*Please note that the charts were taken from a July 2000 article and 1 & 2 could not be replicated, so original scanned charts were used.

Most all the indicators used in technical analysis are based on pricing data. We either use prices themselves, a statistical manipulation with moving averages, or oscillators, etc. Volume though, is an independent variable and can be extremely useful in confirming price action. There are many ways of using volume, such as the construction of oscillators, on balance volume lines and designing indicators using both volume and price. Some of these more sophisticated variations will be discussed in future articles. In this one, though, I’m going to concentrate on the basics.

First, it’s important to understand there’s always a perfect balance between buyers and sellers because the amount of a security sold is always identical to that which is purchased. What moves pieces is the relative enthusiasm of buyers or sellers. If sellers are more motivated than buyers, the price will decline and vice versa.

Volume is usually displayed in charts as a series of histograms underneath the price. This is a useful form of presentation since it reflects expansions and contractions in activity. There are several key principles used in interpreting volume. However, before I cover this aspect, it’s important to understand that when I talk about changes in the level of volume, I am referring to volume changes relative to the recent past. For example, it’s not possible to compare the volume on the NYSE today when it’s in the hundreds of millions with the volume at the start of the century when it was less than one million. This is because there are now far more shares listed. Activity has also grown because of futures and options arbitrage, and reduced commission charges allow more frequent trading. But you can compare high volume this week with volume two weeks ago. The following represents a brief synopsis of some of the basic principles of volume interpretation:

Volume Should Go with the Trend

When prices are rising it is normal for volume to expand, and when prices are declining volume typically contracts as in Figure 1.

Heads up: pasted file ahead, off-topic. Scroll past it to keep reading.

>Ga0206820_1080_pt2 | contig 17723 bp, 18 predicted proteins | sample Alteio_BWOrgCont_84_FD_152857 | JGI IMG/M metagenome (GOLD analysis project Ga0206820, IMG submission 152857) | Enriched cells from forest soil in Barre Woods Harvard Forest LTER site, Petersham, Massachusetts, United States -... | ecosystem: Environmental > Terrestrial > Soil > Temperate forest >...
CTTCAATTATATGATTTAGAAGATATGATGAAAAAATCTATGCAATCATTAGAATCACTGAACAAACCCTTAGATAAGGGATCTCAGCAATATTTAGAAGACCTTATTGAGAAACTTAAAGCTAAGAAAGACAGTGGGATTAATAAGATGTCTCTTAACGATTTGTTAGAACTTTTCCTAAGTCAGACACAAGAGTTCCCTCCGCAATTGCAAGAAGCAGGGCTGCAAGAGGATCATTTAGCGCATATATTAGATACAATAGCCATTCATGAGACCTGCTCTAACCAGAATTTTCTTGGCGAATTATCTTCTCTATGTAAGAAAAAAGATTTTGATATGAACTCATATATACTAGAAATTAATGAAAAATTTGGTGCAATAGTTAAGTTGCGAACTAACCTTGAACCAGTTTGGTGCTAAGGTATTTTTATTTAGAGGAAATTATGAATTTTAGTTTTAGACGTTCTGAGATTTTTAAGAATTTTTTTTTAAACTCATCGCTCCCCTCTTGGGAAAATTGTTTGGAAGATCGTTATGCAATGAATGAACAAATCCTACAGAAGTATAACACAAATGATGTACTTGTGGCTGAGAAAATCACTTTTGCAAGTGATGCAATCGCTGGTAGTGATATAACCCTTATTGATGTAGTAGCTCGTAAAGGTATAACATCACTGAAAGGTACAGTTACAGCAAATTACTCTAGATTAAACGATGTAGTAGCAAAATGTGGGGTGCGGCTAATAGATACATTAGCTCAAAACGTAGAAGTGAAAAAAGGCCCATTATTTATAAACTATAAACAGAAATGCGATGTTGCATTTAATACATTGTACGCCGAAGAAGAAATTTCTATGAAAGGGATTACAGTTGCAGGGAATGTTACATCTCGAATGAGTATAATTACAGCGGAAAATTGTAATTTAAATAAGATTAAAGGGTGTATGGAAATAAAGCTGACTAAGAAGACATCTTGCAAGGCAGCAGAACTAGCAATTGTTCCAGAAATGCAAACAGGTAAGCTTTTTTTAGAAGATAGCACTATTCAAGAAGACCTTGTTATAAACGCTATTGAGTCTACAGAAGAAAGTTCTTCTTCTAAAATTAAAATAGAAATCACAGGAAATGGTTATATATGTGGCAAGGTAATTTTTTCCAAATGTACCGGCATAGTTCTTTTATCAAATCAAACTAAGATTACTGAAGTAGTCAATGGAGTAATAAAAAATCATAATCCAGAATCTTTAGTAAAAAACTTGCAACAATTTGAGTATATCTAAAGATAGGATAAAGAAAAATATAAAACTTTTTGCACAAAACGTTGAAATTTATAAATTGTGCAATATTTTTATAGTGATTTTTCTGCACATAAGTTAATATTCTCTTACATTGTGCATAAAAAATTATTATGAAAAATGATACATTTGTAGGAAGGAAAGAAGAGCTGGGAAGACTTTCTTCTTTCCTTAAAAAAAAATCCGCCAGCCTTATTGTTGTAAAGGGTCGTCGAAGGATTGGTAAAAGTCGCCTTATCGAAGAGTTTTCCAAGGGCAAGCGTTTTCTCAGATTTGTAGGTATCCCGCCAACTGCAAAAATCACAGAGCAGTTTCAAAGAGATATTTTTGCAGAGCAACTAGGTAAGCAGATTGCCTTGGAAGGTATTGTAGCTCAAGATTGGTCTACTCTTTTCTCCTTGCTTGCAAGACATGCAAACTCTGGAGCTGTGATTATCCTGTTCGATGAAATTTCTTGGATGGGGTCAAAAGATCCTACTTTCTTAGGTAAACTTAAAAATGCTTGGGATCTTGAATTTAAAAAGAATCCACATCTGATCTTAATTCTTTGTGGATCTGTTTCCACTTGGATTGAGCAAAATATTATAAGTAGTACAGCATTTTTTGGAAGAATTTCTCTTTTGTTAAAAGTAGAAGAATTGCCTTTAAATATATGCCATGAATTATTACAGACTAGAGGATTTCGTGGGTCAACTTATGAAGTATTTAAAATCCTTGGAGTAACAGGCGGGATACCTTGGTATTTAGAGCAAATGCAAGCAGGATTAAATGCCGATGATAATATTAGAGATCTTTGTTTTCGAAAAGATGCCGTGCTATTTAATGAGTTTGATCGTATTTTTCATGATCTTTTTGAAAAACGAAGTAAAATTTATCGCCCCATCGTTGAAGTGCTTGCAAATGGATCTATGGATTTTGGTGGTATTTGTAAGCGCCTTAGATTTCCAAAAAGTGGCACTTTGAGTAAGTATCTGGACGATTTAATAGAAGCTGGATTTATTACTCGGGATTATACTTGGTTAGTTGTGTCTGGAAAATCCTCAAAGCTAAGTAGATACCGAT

Figure 1 — Expanding Volume on Rallies is Bullish


Figure 2 reveals that when we talk of rising or contracting volume, we mean the overall trend of volume, not individual sessions. The green arrows mark the trend, which is an expanding one. Within that trend though, there are individual sessions such the two flagged by the red arrows, where volume is below the surrounding days. When prices are rising and volume is expanding, market action is not telling us much except to say that this is a normal state of affairs and that the uptrend is soundly based.


Figure 2 — Trends are Not One Way Affairs


However, when prices rise as in Chart 1 featuring the Mexico Fund, and the trend of volume is down, it’s abnormal and warns us that rising prices are being fueled more by a lack of selling than the enthusiasm of new and aggressive buyers.


Chart 1 — Mexico Fund


Most of the time you’ll find bear market rallies being associated with a trend of declining volume, such as that shown in Figure 3, where volume contracts as the short-term bear market rally develops. Just as falling volume and rising prices are abnormal, so are declining prices and expanding volume. In a healthy market, prices and volume contract together, more because of a lack of buying than a preponderance of selling. However, when prices decline and volume expands, it tells us that downside pressure is present because sellers are very aggressive, and this isn’t a good portent for future prices.


Figure 3 — Contracting Volume on Rallies is Bearish


Chart 2 — Nucor


Volume Leads Price During Rallies

It’s normal for a peak in prices to be preceded by a peak in volume. You can see in Figure 4 that the volume peaks at A but the price tops out at C. The level of volume at C is less than that at A and B. At point B, a negative divergence between price and volume developed as prices moved higher and the peak in volume moved lower.  This type of action tells us that prices are no longer being supported by an influx of enthusiastic buyers and that the prevailing trend is suspect.


Figure 4 — Rising Prices Need Expanding Volume


Chart 3 of IBM displays two interpretive principles. First, we see the concept of volume leading price. Secondly, note how volume expands noticeably on the first two days of the decline. This, as discussed above, is abnormal because volume isn’t going with the trend and is therefore a bearish sign.


Chart 3 — IBM


Excerpted from “Lesson 3 – Volume Characteristics, PringU”

Related Article:  Volume Basics Part 2